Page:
People go on physical journeys and mental journeys, and we're all certainly on a journey we call life. Throughout history, human beings have recorded stories about our various journeys, at times heroic, at times fatal, at times perhaps even a bit mundane. One thing is clear: humans love stories about travelling to distant realms and encountering the exotic, the scary, the fascinating. Join Dr. Stefan Hall from the Humanities department at UW-Green Bay at the Philosopher's Cafe on December __ for a discussion of some of his favorite journey-tales from the ancient, medieval, and modern world such as Gilgamesh, Odysseus, Beowulf, Sir Gawain, Bilbo Baggins, et ecetera.

Wednesday, Jan. 17: Why you or I can't be real

  • Location: 7:00-8:30 at Titletown Brewery (2nd floor of original building), 200 Dousman St., Green Bay
  • Moderator: Christopher Martin (Assoc. Professor in Humanities)

If I asked you for a list of what is really real, or most real, you could do worse than start by pointing to you or me. How else could we even question what is real or not, for instance, if we are not real enough to raise the questions!? I’d like to suggest that this cannot be the case—that things like your or me are not real. And I don’t mean that we are instead complex composites of real things and as such not ‘ourselves’ real … no, I mean, simply, that things like you and I, and even whatever we are composed of, cannot be real. Nothing that is finite, or temporal, can be real. Have no fear though, as I will then suggest that we are instead ‘shadows’ of real things—we are shadows. More big picture: only infinite and eternal entities can exist, but these entities (for reasons we’ll discuss) are compelled to cast finite and temporal reflections, or shadows of themselves. This all falls out of the rationalist approach to Philosophy I most subscribe to, and makes for what should be a pretty rockin’ Café discussion! Bring a fellow shadow, your rationalist or irrationalist leanings, and a thirst for a pint and conversation.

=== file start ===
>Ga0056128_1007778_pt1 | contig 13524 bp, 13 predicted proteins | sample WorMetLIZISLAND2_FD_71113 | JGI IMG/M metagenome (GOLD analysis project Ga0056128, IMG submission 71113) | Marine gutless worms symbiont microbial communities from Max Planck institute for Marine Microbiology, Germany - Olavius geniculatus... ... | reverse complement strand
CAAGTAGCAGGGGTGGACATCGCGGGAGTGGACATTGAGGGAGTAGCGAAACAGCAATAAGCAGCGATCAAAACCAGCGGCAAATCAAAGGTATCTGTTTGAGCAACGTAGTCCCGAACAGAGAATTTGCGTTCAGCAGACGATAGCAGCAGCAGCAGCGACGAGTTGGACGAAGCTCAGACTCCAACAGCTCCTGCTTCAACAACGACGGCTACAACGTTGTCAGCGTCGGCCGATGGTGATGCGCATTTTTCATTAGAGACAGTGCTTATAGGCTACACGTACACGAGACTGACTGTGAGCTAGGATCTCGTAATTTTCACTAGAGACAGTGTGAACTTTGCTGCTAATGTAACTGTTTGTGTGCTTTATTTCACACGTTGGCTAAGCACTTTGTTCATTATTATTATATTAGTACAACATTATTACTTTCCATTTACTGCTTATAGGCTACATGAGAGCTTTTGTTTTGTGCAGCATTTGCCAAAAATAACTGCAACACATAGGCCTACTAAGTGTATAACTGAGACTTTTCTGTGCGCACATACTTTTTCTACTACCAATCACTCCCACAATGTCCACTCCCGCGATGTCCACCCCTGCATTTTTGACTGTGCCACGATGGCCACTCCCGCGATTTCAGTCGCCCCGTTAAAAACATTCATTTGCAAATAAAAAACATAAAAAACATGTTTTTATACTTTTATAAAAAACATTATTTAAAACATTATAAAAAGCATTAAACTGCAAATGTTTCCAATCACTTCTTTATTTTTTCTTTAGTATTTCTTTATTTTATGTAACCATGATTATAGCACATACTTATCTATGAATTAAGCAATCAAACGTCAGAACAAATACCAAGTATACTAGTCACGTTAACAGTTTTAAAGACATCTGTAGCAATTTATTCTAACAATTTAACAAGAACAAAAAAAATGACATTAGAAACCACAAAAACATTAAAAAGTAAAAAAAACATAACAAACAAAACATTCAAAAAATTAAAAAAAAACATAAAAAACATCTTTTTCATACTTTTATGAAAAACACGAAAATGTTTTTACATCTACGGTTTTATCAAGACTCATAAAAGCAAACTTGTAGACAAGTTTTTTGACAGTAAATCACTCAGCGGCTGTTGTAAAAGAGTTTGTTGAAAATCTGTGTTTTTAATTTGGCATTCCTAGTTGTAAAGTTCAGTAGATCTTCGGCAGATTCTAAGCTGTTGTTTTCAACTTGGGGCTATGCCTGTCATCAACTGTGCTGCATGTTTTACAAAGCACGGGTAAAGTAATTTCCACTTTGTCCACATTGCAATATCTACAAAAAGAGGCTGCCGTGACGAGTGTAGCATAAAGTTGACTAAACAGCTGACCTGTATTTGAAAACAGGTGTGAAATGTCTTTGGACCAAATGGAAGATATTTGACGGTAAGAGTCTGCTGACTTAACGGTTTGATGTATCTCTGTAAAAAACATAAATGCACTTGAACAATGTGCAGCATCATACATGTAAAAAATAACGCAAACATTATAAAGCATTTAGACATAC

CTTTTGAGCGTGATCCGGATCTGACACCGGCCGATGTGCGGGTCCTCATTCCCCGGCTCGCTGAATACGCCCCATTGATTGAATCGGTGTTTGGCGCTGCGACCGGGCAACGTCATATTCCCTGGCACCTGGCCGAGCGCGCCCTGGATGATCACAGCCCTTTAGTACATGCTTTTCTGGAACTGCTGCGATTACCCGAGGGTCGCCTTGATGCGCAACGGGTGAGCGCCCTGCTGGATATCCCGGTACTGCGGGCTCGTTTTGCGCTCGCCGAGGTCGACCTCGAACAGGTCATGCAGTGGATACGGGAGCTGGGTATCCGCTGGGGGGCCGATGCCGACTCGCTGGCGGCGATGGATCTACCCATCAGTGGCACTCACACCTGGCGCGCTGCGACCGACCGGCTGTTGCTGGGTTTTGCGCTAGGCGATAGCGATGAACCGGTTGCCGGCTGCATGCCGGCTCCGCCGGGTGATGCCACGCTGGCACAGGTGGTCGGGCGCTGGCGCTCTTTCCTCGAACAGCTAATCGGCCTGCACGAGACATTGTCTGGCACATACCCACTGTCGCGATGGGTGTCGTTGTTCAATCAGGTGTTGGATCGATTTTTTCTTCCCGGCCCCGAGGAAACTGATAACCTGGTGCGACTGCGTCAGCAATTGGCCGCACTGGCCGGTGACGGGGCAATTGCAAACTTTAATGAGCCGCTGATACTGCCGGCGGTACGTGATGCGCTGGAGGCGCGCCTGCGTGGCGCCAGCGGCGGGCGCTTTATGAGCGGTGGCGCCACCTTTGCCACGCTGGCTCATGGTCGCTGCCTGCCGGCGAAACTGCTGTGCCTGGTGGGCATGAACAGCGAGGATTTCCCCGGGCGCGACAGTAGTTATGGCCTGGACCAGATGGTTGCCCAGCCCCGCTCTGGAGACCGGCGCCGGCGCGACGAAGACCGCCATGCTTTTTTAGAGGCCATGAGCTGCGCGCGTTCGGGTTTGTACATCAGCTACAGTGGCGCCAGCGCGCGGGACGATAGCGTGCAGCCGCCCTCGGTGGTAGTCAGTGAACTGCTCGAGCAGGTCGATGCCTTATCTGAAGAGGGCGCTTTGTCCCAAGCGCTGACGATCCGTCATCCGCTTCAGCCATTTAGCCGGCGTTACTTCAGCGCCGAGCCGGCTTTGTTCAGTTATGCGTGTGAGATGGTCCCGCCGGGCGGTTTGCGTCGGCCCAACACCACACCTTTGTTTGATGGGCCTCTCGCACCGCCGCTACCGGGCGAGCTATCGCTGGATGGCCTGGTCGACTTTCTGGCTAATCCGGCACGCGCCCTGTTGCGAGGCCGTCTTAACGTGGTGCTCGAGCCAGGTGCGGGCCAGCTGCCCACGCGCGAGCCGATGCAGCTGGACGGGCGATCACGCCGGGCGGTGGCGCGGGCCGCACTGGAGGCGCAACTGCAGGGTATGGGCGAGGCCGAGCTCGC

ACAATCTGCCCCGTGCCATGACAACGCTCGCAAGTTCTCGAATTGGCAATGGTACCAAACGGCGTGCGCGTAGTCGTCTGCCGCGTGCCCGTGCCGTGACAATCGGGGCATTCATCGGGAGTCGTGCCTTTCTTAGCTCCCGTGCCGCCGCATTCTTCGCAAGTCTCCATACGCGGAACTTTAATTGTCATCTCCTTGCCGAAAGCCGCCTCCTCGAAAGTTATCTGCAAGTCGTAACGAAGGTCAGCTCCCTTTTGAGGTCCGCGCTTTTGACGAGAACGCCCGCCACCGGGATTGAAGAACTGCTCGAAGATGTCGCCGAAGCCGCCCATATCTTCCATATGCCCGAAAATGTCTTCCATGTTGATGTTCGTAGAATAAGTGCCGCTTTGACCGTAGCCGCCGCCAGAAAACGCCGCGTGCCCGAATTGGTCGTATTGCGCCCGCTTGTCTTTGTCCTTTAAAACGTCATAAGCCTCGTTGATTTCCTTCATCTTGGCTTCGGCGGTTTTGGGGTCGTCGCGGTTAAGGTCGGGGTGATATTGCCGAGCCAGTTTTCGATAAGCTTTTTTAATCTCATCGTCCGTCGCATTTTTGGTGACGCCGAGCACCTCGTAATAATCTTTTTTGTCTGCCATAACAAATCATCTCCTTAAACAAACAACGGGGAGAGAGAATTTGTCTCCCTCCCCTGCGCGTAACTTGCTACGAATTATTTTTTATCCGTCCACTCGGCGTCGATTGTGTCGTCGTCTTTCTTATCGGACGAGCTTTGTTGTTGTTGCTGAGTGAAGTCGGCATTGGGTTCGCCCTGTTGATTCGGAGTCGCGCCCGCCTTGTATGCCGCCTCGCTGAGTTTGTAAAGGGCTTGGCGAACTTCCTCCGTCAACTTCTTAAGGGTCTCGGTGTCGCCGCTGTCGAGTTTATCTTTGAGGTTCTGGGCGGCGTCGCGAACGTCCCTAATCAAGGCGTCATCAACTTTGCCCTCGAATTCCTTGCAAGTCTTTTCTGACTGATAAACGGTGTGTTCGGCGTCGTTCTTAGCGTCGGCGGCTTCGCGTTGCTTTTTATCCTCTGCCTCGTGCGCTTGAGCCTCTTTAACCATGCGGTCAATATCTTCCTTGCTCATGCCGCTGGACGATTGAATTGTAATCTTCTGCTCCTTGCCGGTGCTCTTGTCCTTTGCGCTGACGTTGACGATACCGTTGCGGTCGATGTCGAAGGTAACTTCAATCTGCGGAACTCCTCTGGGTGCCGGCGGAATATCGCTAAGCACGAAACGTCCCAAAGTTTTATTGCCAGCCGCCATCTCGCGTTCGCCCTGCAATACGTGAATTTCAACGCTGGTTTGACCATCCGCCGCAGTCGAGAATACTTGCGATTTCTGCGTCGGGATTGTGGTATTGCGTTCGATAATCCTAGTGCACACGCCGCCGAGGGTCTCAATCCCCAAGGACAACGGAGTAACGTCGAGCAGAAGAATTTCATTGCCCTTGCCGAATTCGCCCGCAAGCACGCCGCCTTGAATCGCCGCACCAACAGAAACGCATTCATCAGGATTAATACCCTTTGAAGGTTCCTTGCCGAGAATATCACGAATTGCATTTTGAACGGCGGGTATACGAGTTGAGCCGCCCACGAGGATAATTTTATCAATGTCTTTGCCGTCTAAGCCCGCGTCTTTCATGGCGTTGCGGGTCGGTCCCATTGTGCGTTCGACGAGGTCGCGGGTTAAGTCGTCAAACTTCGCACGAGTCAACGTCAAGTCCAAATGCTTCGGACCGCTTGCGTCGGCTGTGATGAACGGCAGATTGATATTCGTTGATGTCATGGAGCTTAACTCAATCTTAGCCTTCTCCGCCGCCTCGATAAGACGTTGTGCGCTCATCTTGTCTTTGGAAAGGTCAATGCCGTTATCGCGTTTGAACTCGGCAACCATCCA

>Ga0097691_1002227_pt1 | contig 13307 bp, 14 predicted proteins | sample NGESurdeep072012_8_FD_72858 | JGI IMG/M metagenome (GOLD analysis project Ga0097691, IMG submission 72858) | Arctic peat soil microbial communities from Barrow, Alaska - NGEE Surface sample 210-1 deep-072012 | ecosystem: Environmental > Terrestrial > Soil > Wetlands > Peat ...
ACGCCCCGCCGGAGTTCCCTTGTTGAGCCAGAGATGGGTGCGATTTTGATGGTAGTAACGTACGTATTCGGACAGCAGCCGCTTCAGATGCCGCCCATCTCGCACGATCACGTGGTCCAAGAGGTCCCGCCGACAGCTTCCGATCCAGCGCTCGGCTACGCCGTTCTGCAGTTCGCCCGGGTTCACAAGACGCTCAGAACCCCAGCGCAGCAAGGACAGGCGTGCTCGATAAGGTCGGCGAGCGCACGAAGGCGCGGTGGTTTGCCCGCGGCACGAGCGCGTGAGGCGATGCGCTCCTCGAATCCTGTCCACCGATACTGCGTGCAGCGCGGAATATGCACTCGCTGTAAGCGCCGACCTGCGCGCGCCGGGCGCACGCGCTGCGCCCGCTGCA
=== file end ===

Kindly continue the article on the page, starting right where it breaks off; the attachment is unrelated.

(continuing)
Wednesday, Feb. 14: Chinese Yin-Yang theory and its influence on Confucian view of conception and human relationship

  • Location: 7:00-8:30 at St. Brendan’s Inn, 234 S. Washington Street, Green Bay
  • Moderator: Hye-kyung Kim (Assoc. Professor of Humanities)

Is gender socially constructed? That is, are the differences people attribute to men and women invented by society, the way that spelling is invented by society? Or is gender a part of the order of the universe? That is, are the differences people attribute to men and women based on the nature of the world, the cosmological order, the way the differences between salt and sugar are based on the nature of the world? If the differences are based on the cosmological order, do they in fact justify the oppressive norms on women---the oppressive rules respecting women’s conduct---that Confucianism has been associated with? We will examine the theory of yin-yang and its implications for gender theory. We will also discuss what it means to live as a man or a woman---a gendered person---in a Confucian society, and critically evaluate whether Confucian gender theory, based on the yin-yang principle, could support gender equality.